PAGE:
With the outbreak of the intifada in late 1987 a new political pole developed, this time in the occupied territories themselves. At first completely spontaneous, the intifada became an organized outpouring of popular dissent. Long-dormant local political elements from Fateh, the PFLP and DFLP, the communists, and Muslim fundamentalists joined hands in a coalition that provided a united political front. 23 Caught just as unprepared as the Israelis by the intifada's outbreak, the PLO scrambled to gain some control of the uprising. The best it could manage was to establish a fluid and relatively equal partnership with the intifada's leadership.

A complicated chain of events tied to political repercussions from the 1991 Gulf War led to an intensification of the peace process, including for the first time direct meetings between Israeli representatives and a delegation of prominent personalities from the occupied territories. This often-frustrating but still promising process is where the situation stands as of this writing.

Palestinian political consciousness has clearly evolved from typical feudal serfdom to mass politicization over the last approximately 50 years. Where at one time one might have assessed the state of Palestinian politics simply by canvassing the most prominent families, now virtually the entire Palestinian population both within and without the occupied territories has at least some concept of the political issues, and is at least marginally politically involved--often far more. 24

Many nearby Arab states, such as Iraq, Syria, and Egypt, have been comfortable with autocratic governments headed usually by military or former-military figures. Jordan has surprised the world by maintaining its monarchy for seven decades. But whether Palestine will develop into an autocracy or a democracy remains an open question. Jamal Nassar points out several autocratic proclivities associated with the PLO--the way leading figures are lionized by the Palestinian population at large, for example, or the PLO's tendency to force smaller groups to toe the line on unity issues. The political environment itself, he argues, with its life-or-death exigencies and the necessity of living within narrow constraints imposed by host countries, is a fertile climate for the incubation of authoritarian habits. Nassar also notes on the other side several factors leaning toward democratization, such as the PLO's intimate interactions with and atunement to the Palestinian people, and the eclectic, populist composition of the overall organization. 25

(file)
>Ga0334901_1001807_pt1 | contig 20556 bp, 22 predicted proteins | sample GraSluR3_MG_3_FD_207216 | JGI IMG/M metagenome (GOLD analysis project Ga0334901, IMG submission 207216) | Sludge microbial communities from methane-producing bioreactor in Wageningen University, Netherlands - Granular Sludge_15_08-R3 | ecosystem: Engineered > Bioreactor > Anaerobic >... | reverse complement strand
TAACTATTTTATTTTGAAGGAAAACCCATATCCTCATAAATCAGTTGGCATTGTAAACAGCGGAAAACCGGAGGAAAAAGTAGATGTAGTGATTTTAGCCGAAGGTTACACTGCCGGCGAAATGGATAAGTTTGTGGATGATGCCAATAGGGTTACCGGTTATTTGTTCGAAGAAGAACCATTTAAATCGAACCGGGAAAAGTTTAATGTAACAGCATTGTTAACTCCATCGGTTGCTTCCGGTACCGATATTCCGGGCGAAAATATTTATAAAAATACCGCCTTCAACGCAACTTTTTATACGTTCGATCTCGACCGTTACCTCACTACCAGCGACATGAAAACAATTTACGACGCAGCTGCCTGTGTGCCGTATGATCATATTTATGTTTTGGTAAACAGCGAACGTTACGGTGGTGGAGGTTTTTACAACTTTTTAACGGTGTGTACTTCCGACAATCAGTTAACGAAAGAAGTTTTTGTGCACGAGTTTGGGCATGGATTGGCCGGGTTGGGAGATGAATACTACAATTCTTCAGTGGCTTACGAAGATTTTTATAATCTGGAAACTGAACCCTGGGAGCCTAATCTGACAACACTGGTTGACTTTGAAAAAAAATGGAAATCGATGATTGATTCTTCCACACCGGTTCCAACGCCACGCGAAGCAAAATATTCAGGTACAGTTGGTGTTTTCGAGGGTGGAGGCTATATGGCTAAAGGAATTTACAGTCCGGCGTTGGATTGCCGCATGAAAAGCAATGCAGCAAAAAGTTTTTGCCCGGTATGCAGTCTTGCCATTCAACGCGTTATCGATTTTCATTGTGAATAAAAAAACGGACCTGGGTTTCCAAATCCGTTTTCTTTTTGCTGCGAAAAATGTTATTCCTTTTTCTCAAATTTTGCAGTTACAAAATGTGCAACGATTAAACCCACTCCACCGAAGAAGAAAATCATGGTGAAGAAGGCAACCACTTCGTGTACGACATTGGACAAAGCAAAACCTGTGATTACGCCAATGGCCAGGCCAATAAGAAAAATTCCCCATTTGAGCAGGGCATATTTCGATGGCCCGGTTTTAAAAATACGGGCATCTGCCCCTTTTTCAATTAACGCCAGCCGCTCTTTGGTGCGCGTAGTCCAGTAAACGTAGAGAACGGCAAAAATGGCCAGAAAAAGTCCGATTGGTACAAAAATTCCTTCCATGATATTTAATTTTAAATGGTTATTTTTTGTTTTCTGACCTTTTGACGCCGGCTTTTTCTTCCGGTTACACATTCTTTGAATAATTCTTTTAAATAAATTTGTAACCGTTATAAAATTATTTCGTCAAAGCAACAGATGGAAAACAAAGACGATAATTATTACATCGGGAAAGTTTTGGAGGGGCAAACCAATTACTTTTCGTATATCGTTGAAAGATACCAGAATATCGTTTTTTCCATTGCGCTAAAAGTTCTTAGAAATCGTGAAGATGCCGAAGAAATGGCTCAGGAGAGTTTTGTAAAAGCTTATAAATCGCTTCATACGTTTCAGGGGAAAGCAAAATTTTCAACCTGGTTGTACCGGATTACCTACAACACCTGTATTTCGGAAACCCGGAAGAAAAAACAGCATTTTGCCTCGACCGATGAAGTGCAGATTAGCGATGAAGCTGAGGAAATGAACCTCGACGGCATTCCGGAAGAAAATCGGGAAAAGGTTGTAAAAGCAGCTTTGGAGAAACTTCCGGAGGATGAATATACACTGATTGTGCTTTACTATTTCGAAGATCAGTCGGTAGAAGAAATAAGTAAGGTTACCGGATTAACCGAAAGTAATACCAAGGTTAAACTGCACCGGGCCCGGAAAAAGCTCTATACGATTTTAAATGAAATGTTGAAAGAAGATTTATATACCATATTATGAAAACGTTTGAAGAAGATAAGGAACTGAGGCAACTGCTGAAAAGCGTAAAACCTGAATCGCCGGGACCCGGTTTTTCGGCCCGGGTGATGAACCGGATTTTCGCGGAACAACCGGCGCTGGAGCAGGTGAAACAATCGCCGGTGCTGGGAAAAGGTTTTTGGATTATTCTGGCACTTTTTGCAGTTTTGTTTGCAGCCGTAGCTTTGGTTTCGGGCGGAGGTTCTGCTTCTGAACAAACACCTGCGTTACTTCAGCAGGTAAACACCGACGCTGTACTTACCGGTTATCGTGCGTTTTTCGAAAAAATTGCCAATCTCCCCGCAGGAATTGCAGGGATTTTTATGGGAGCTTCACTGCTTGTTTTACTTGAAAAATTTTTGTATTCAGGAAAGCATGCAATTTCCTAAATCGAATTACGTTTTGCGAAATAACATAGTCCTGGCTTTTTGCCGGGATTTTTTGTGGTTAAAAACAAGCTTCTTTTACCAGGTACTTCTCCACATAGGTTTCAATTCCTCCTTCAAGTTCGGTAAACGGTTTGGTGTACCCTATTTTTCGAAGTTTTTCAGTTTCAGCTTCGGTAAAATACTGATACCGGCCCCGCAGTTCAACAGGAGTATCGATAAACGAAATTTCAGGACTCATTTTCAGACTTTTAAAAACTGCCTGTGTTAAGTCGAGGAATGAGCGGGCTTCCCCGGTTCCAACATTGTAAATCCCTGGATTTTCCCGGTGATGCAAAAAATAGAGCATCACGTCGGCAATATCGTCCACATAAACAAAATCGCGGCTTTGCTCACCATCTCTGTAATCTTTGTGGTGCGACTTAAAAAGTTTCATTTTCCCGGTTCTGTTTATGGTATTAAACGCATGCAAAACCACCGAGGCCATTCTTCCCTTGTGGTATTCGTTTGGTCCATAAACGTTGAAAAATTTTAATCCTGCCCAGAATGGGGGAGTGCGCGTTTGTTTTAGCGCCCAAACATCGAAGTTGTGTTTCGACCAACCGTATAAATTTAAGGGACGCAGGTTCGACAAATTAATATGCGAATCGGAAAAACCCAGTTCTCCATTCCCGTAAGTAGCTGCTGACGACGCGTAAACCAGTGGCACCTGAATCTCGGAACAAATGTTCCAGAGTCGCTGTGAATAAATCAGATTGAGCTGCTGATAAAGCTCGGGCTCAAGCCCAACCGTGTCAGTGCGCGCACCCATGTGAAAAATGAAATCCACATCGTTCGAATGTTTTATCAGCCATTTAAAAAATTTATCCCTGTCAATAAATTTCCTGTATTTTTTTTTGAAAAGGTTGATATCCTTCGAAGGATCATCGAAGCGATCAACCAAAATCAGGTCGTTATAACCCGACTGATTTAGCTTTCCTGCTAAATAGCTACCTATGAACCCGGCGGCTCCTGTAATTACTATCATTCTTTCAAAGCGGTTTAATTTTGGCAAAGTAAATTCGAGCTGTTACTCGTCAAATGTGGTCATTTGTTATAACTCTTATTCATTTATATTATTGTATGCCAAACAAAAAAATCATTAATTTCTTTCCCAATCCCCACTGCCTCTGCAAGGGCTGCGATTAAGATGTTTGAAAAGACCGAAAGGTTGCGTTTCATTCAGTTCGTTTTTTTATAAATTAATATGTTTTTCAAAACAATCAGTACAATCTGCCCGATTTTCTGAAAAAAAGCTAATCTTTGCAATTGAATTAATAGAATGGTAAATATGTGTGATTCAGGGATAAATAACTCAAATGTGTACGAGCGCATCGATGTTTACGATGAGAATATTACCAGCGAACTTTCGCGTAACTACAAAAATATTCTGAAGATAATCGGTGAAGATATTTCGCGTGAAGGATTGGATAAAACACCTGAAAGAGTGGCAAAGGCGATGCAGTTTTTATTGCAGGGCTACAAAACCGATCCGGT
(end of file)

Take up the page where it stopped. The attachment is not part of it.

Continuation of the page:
Ultimately, Palestine, may be most successful with a functioning representative government of some sort. There are at least three factors that would lend support to a representative government in Palestine. First is the wide politicization of the population. The broadly populist nature of the uprising suggests that the citizens of Palestine would never again be content to allow a small group of individuals decide their political fate, and would insist on having a say in the political process. There are indications that the intifada has increased democratic proclivities among Palestinians. As Don Peretz notes:

Given the grassroots origins of the UNLU, it is not surprising that its decisions are the result of a democratic process, made unanimously after consultation with local committees and at times with the PLO abroad. Because the political orientation of the UNLU is so diverse, unanimity is almost a prerequisite to prevent internecine bickering and even violence. . .26

A 1991 survey of forty prominent Palestinians in the occupied territories reinforces the idea that democracy is the goal of many Palestinian nationalists. "They hope that [Palestine] will be secular and democratic, based on universal suffrage, free elections, a multiparty system, and basic guarantees of civil and human rights." 27

A smoothly functioning representative government is, of course, not the only possible outcome of mass politicization. It is conceivable that instead of establishing a stable administration after independence, Palestinian politics could degenerate into a cauldron of small, radicalized political groups, each vying with all the others for dominance, resulting in virtual anarchy. The remaining two factors supporting a democratic Palestine will work to preclude this situation.